14References to the consumer insurance contract (however described) are to that part of the contract which provides for cover for C.
15References to claims and premiums are to claims and premiums in relation to that cover.
16The reference to the consumer is to be read—
(a)in paragraph 2(b), as a reference to whoever paid the premiums, or the part of them that related to the cover for C,
(b)in paragraph 9(4) and (6), as a reference to A.
17Section 84 of the Marine Insurance Act 1906 (return of premium for failure of consideration) is to be read subject to the provisions of this Schedule in relation to contracts of marine insurance which are consumer insurance contracts.
1This Schedule sets out rules for determining, for the purposes of this Act only, whether an agent through whom a consumer insurance contract is effected is acting as the agent of the consumer or of the insurer.
2The agent is to be taken as the insurer’s agent in each of the following cases—
(a)when the agent does something in the agent’s capacity as the appointed representative of the insurer for the purposes of the Financial Services and Markets Act 2000 (see section 39 of that Act),
(b)when the agent collects information from the consumer, if the insurer had given the agent express authority to do so as the insurer’s agent,
(c)when the agent enters into the contract as the insurer’s agent, if the insurer had given the agent express authority to do so.
3(1)In any other case, it is to be presumed that the agent is acting as the consumer’s agent unless, in the light of all the relevant circumstances, it appears that the agent is acting as the insurer’s agent.
(2)Some factors which may be relevant are set out below.
(3)Examples of factors which may tend to confirm that the agent is acting for the consumer are—
(a)the agent undertakes to give impartial advice to the consumer,
(b)the agent undertakes to conduct a fair analysis of the market,
(c)the consumer pays the agent a fee.
(4)Examples of factors which may tend to show that the agent is acting for the insurer are—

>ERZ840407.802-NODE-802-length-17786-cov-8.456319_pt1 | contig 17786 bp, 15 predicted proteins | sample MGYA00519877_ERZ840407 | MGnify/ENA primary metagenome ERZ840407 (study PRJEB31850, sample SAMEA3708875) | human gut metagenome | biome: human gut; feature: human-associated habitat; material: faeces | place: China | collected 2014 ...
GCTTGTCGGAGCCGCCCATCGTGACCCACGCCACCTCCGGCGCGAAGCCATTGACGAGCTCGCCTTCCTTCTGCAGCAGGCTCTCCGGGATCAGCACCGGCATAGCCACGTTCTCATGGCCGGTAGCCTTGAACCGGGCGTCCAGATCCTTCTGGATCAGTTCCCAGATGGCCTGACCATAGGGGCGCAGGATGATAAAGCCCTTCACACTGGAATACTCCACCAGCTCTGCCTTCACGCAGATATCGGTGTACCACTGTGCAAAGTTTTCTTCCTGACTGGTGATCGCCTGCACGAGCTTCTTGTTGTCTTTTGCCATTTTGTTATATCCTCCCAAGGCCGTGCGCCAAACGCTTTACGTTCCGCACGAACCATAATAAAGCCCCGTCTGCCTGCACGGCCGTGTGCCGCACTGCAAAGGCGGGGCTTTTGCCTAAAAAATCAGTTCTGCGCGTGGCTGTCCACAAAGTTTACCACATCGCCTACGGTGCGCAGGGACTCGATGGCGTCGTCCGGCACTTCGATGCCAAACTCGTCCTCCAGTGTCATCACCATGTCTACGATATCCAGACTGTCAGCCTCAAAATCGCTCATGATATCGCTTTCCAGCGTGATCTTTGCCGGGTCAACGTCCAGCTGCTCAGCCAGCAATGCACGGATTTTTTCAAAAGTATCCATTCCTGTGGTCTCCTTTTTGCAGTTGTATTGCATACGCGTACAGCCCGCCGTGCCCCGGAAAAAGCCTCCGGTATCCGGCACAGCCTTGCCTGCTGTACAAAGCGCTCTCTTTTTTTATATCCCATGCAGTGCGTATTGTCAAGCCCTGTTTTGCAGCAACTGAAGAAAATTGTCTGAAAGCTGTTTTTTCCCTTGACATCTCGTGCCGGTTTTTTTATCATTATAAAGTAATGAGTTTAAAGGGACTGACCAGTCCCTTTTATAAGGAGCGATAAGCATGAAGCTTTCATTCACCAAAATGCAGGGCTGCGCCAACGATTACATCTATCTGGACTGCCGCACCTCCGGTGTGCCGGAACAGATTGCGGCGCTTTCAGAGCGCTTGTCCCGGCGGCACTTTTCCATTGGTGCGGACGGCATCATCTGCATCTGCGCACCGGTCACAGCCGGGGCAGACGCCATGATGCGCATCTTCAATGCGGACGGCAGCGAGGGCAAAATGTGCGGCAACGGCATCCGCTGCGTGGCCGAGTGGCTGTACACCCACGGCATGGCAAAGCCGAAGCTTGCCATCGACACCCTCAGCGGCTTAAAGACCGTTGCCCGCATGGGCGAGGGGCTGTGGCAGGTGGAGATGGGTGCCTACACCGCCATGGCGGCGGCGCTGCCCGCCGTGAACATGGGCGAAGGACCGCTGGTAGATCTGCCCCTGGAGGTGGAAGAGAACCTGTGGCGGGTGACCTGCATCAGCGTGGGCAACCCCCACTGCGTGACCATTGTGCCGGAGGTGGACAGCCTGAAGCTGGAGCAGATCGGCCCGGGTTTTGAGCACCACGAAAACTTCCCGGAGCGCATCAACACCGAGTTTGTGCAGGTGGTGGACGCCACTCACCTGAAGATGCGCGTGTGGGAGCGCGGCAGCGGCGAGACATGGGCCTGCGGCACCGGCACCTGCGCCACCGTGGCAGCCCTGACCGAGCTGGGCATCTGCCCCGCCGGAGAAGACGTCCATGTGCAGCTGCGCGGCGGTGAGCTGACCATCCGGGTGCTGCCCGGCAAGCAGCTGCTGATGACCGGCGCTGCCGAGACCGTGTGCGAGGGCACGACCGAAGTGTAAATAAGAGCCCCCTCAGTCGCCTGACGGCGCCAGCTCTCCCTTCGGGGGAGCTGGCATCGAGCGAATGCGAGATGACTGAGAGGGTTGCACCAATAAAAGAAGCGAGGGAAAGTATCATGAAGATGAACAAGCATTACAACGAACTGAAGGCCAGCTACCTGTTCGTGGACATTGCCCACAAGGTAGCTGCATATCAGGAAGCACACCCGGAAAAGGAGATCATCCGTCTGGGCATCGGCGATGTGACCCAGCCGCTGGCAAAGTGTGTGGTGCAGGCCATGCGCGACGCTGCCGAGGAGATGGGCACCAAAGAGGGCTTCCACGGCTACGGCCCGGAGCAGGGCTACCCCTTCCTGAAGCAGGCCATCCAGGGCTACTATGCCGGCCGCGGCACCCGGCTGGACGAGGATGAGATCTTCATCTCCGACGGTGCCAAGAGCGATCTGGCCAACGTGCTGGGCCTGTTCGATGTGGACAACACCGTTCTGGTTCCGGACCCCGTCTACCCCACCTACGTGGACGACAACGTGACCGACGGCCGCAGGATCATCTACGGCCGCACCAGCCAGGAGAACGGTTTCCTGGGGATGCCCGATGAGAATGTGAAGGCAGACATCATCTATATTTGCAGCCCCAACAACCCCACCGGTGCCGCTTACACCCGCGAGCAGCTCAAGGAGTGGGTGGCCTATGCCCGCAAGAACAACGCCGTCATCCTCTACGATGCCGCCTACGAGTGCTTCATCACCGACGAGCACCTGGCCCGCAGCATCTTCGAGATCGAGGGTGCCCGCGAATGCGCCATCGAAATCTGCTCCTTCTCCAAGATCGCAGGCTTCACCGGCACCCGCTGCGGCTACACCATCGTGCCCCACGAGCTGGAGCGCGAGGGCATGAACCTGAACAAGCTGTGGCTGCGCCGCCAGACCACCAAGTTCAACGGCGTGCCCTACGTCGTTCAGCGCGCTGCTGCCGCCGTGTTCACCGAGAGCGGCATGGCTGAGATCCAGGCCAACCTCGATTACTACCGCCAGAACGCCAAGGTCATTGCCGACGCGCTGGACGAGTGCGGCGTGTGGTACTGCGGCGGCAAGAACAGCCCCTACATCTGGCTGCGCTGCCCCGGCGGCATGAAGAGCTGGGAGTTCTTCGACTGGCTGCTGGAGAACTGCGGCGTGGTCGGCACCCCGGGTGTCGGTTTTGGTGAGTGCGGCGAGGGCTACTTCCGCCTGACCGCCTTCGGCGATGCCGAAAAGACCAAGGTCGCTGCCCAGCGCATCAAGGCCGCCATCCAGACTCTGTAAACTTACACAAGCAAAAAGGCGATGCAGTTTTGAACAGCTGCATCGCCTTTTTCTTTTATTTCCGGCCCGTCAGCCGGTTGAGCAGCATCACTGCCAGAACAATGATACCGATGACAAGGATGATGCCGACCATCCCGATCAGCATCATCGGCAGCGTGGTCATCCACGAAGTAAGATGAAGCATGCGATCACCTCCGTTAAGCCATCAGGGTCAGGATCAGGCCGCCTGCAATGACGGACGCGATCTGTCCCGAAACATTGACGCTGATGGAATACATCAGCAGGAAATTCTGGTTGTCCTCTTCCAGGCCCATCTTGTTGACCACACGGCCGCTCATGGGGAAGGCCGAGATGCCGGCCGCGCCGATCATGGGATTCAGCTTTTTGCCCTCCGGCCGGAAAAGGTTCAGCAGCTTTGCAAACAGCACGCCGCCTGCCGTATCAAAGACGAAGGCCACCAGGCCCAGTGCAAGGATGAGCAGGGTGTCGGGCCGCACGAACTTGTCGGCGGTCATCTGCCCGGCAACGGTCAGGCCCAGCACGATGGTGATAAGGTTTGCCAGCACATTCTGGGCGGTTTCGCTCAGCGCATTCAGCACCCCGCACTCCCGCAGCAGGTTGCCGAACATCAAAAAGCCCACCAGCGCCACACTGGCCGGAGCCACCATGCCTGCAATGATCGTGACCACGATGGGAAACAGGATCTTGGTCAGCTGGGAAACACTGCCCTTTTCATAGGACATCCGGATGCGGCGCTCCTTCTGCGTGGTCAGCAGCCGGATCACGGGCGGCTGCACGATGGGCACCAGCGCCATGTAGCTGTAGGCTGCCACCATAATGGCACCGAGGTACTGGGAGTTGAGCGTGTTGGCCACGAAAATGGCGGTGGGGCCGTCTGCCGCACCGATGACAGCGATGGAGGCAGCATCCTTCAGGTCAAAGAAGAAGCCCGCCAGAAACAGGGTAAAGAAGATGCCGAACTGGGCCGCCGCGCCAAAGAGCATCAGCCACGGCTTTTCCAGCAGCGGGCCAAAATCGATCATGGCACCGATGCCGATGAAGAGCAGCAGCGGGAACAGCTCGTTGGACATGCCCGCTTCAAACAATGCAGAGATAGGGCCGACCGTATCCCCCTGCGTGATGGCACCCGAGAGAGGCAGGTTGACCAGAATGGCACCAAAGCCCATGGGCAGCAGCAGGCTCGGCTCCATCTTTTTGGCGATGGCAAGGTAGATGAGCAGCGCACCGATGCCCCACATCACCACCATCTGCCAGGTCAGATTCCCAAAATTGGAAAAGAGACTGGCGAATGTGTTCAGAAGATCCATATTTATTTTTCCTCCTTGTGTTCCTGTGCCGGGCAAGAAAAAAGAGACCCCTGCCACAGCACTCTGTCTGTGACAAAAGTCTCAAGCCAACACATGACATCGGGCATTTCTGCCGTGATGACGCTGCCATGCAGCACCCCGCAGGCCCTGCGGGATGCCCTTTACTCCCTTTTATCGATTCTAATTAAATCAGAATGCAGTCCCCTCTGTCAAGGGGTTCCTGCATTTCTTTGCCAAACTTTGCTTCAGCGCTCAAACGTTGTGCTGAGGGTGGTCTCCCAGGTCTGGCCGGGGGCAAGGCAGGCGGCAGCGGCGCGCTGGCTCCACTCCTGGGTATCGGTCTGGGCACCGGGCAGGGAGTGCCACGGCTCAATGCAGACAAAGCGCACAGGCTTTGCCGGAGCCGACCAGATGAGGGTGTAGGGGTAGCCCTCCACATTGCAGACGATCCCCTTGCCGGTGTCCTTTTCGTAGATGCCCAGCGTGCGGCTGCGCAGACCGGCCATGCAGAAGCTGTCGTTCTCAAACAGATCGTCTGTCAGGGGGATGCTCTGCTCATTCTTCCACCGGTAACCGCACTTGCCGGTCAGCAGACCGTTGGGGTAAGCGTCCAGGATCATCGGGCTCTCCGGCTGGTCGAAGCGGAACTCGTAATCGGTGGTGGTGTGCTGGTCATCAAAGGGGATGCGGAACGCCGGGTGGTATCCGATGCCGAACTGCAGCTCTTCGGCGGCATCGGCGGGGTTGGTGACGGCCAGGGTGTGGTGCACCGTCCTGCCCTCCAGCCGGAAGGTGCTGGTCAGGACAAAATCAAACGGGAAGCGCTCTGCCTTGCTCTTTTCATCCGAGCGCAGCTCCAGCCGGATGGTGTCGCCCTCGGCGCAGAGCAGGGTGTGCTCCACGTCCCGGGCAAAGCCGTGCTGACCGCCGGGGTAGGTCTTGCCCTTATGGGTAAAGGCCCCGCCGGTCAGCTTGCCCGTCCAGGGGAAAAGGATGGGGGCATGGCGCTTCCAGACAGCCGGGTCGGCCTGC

(a)the agent places insurance of the type in question with only one of the insurers who provide insurance of that type,
(b)the agent is under a contractual obligation which has the effect of restricting the number of insurers with whom the agent places insurance of the type in question,
(c)the insurer provides insurance of the type in question through only a small proportion of the agents who deal in that type of insurance,
(d)the insurer permits the agent to use the insurer’s name in providing the agent’s services,
(e)the insurance in question is marketed under the name of the agent,
(f)the insurer asks the agent to solicit the consumer’s custom.
4(1)If it appears to the Treasury that the list of factors in sub-paragraph (3) or (4) of paragraph 3 has become outdated, the Treasury may by order made by statutory instrument bring the list up to date by amending the sub-paragraph so as to add, omit or alter any factor.
(2)A statutory instrument containing an order under sub-paragraph (1) may not be made unless a draft of the instrument has been laid before and approved by a resolution of each House of Parliament.
Latest Available (revised):The latest available updated version of the legislation incorporating changes made by subsequent legislation and applied by our editorial team. Changes we have not yet applied to the text, can be found in the ‘Changes to Legislation’ area.
Original (As Enacted or Made):The original version of the legislation as it stood when it was enacted or made. No changes have been applied to the text.
Access essential accompanying documents and information for this legislation item from this tab. Dependent on the legislation item being viewed this may include:
Use this menu to access essential accompanying documents and information for this legislation item. Dependent on the legislation item being viewed this may include:
Click 'View More' or select 'More Resources' tab for additional information including: